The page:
Letters to the Editor
Can we afford intensive management of diabetes?
- Ms B. Pekarsky, Samir Malhotra, P. Pandi
- Aust Prescr 2003;26:102-3
- 1 January 2003
- DOI: 10.18773/austprescr.2003.002
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Editor, – The article 'Can we afford intensive management of diabetes?' (Aust Prescr 2002;25:102-3) presents an altogether different view of the management of diabetes. In developing countries the practicality of intensive control may be limited. The prevalence of type 2 diabetes mellitus is more than 11% in the urban population of India and is increasing.1In this context the interpretation of data from the United Kingdom Prospective Diabetes Study (UKPDS)2assumes great importance.
The authors correctly pointed out that six patients need to be treated intensively for blood pressure over 10 years to prevent one patient developing any complication.3However, the number needed to treat (NNT) to prevent one case of microvascular disease is not 196 patients treated for 10 years. From our calculations the NNT to prevent one microvascular complication is 42. The NNT is the reciprocal of absolute risk reduction, and the absolute risk reduction is the difference in the event rates between the control group (PC) and the treatment group (PT). In the UKPDS, the corresponding values for microvascular complications were 225 out of 2729 patients in the intensive treatment group (PT = 225/2729 = 0.082) and 121 out of 1138 in the conventional treatment group (PC = 121/1138 = 0.106). Absolute risk reduction (PC - PT) is therefore 0.024. This gives an NNT of 42 (1/0.024).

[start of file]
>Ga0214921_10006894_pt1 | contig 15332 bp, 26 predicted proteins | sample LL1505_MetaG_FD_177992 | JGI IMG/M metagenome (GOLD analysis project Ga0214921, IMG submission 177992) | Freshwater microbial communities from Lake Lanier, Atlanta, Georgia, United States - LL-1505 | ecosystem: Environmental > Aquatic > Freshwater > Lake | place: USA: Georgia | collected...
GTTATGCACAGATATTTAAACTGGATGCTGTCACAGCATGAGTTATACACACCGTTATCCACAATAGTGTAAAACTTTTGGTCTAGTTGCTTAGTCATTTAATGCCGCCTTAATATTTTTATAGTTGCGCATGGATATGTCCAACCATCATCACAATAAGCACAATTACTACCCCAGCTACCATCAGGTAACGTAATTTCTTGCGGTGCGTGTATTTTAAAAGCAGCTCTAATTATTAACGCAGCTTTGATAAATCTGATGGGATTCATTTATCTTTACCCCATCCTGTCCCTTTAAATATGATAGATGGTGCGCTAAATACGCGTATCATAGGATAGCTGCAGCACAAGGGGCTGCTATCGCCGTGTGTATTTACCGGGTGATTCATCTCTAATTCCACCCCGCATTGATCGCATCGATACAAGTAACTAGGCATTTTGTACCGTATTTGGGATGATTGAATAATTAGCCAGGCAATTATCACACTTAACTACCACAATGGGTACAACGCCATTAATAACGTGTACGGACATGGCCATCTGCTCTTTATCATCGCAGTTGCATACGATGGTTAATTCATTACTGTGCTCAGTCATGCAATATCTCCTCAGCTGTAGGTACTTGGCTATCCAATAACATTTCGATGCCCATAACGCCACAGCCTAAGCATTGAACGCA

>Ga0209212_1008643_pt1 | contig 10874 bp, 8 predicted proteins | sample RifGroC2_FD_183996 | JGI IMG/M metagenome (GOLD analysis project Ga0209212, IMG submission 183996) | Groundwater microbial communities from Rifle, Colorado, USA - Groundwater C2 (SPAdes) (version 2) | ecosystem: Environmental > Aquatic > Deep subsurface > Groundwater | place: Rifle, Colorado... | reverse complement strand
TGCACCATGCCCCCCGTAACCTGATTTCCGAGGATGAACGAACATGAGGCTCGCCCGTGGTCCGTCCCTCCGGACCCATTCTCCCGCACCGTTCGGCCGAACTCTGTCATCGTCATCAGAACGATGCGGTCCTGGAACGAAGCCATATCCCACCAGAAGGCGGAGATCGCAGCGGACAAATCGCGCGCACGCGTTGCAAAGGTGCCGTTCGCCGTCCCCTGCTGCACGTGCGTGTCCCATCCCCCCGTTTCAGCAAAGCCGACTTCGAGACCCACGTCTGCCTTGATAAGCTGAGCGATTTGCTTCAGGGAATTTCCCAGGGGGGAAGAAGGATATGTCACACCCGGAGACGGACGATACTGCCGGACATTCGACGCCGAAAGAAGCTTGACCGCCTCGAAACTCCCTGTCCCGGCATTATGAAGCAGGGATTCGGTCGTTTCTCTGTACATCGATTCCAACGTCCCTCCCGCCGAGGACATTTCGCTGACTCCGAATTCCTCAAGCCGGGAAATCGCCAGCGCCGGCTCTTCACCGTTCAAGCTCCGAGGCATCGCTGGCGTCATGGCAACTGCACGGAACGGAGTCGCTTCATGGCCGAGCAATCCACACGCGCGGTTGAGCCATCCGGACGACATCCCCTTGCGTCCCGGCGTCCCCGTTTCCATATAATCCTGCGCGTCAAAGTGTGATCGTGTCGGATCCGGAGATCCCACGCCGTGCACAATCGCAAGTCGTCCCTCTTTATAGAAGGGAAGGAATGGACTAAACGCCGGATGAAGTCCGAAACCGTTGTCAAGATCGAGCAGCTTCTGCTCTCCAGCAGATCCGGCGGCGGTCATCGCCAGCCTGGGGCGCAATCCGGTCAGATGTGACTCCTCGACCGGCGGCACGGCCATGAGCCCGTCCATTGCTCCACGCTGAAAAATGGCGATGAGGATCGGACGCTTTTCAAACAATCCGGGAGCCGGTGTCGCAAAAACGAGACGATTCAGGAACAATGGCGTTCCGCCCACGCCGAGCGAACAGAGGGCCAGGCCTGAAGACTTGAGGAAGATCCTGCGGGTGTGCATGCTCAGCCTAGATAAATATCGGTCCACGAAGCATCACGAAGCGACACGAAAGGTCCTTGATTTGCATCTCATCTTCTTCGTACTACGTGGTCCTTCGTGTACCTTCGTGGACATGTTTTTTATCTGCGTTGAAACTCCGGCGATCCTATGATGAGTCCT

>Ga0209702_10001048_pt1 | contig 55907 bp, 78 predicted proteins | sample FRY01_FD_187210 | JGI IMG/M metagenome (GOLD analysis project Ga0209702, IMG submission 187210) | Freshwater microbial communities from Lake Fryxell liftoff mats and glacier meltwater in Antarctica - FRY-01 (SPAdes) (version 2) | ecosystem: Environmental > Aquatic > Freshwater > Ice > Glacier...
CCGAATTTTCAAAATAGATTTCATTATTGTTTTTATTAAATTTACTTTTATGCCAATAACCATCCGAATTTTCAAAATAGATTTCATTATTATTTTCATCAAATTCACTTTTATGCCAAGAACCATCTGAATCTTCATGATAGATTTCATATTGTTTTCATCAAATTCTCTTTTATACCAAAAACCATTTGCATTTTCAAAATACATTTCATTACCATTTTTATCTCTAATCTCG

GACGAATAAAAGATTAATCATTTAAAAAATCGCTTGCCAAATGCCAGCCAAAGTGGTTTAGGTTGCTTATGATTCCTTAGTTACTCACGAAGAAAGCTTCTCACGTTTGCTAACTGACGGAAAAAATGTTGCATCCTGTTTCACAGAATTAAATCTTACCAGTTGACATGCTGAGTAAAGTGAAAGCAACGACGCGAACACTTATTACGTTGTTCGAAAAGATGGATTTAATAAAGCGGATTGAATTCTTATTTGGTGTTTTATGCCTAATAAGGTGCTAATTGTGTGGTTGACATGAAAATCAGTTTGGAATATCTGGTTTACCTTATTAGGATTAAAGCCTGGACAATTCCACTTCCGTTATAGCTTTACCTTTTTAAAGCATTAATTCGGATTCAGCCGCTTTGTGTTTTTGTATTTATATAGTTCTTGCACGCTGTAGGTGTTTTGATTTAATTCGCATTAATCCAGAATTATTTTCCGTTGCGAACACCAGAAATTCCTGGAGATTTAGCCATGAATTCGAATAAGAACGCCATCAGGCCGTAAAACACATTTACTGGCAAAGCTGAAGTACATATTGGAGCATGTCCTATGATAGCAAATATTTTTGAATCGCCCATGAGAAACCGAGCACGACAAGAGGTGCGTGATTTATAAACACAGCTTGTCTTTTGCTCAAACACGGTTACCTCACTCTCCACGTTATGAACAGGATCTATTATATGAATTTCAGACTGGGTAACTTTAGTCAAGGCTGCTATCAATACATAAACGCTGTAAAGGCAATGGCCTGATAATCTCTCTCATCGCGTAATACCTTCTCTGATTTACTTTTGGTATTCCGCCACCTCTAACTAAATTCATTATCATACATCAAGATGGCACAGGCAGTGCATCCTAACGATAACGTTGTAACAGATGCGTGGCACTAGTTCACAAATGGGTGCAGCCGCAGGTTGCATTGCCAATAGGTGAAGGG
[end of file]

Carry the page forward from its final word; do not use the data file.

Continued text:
We agree that controlling blood pressure is more important for the prevention of complications, but the relative merits of intensive control of diabetes are greater than the article would make us believe. We also agree with the author that the UK results may not be generalisable to other countries, especially developing countries. The increased pressure on resources caused by an intensive approach would mean stretching the healthcare system to the limit and diverting resources away from other illnesses like infections and malnutrition that still remain number one killers in poor countries.
Professor and Head
Department of Pharmacology
Post Graduate Institute of Medical Education and Research
We thank the authors for pointing out our error in the calculations. With regard to the generalisability of our conclusions, we agree that they are less relevant to the Indian situation, except to the extent that it is essential that the opportunity cost of an intervention that requires more intensive use of general practitioners' time is considered in the decision-making processes.
Assistant Professor , Post Graduate Institute of Medical Education and Research Chandigarh City India
Professor and Head Department of Pharmacology , Post Graduate Institute of Medical Education and Research Chandigarh City India